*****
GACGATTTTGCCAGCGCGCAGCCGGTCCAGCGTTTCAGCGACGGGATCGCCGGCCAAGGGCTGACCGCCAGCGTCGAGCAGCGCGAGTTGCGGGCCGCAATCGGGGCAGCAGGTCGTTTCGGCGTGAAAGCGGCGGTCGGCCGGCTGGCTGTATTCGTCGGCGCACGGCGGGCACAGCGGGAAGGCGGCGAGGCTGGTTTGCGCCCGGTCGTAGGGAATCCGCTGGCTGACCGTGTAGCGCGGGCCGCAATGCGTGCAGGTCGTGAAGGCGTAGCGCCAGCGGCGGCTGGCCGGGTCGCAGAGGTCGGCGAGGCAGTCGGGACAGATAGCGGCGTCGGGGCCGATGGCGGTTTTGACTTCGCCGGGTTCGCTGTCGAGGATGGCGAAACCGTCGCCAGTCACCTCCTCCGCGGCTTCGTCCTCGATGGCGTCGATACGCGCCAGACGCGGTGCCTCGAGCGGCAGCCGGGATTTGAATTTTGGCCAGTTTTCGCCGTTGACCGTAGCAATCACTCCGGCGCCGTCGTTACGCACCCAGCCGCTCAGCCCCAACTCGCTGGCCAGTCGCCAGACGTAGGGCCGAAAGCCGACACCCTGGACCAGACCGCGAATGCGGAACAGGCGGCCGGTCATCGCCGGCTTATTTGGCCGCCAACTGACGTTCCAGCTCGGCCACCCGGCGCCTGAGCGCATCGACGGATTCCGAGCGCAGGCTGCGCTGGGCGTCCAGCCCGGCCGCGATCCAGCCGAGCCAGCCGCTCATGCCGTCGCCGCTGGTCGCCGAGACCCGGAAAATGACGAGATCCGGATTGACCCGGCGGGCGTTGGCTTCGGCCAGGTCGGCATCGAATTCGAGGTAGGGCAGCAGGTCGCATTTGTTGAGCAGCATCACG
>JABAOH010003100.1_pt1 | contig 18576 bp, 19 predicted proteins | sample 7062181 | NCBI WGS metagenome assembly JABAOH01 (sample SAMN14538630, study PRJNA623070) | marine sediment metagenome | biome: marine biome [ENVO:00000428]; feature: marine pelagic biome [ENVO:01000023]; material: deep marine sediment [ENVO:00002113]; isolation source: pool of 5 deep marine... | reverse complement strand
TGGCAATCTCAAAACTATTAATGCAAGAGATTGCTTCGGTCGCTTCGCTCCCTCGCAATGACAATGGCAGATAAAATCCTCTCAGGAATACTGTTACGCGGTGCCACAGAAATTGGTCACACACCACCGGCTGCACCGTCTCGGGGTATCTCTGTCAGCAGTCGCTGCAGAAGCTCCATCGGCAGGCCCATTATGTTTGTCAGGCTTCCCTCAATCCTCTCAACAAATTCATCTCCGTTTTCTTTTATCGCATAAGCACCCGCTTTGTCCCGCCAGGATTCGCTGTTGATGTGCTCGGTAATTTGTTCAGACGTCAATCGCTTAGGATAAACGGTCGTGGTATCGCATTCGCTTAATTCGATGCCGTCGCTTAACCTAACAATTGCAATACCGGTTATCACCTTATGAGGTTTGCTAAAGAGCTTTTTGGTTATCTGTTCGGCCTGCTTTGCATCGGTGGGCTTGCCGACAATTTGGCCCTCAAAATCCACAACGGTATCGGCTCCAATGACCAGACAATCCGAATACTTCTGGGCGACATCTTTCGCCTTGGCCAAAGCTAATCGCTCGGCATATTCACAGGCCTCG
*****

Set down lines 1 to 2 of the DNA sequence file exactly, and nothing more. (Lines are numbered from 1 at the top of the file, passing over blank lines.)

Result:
GACGATTTTGCCAGCGCGCAGCCGGTCCAGCGTTTCAGCGACGGGATCGCCGGCCAAGGGCTGACCGCCAGCGTCGAGCAGCGCGAGTTGCGGGCCGCAATCGGGGCAGCAGGTCGTTTCGGCGTGAAAGCGGCGGTCGGCCGGCTGGCTGTATTCGTCGGCGCACGGCGGGCACAGCGGGAAGGCGGCGAGGCTGGTTTGCGCCCGGTCGTAGGGAATCCGCTGGCTGACCGTGTAGCGCGGGCCGCAATGCGTGCAGGTCGTGAAGGCGTAGCGCCAGCGGCGGCTGGCCGGGTCGCAGAGGTCGGCGAGGCAGTCGGGACAGATAGCGGCGTCGGGGCCGATGGCGGTTTTGACTTCGCCGGGTTCGCTGTCGAGGATGGCGAAACCGTCGCCAGTCACCTCCTCCGCGGCTTCGTCCTCGATGGCGTCGATACGCGCCAGACGCGGTGCCTCGAGCGGCAGCCGGGATTTGAATTTTGGCCAGTTTTCGCCGTTGACCGTAGCAATCACTCCGGCGCCGTCGTTACGCACCCAGCCGCTCAGCCCCAACTCGCTGGCCAGTCGCCAGACGTAGGGCCGAAAGCCGACACCCTGGACCAGACCGCGAATGCGGAACAGGCGGCCGGTCATCGCCGGCTTATTTGGCCGCCAACTGACGTTCCAGCTCGGCCACCCGGCGCCTGAGCGCATCGACGGATTCCGAGCGCAGGCTGCGCTGGGCGTCCAGCCCGGCCGCGATCCAGCCGAGCCAGCCGCTCATGCCGTCGCCGCTGGTCGCCGAGACCCGGAAAATGACGAGATCCGGATTGACCCGGCGGGCGTTGGCTTCGGCCAGGTCGGCATCGAATTCGAGGTAGGGCAGCAGGTCGCATTTGTTGAGCAGCATCACG
>JABAOH010003100.1_pt1 | contig 18576 bp, 19 predicted proteins | sample 7062181 | NCBI WGS metagenome assembly JABAOH01 (sample SAMN14538630, study PRJNA623070) | marine sediment metagenome | biome: marine biome [ENVO:00000428]; feature: marine pelagic biome [ENVO:01000023]; material: deep marine sediment [ENVO:00002113]; isolation source: pool of 5 deep marine... | reverse complement strand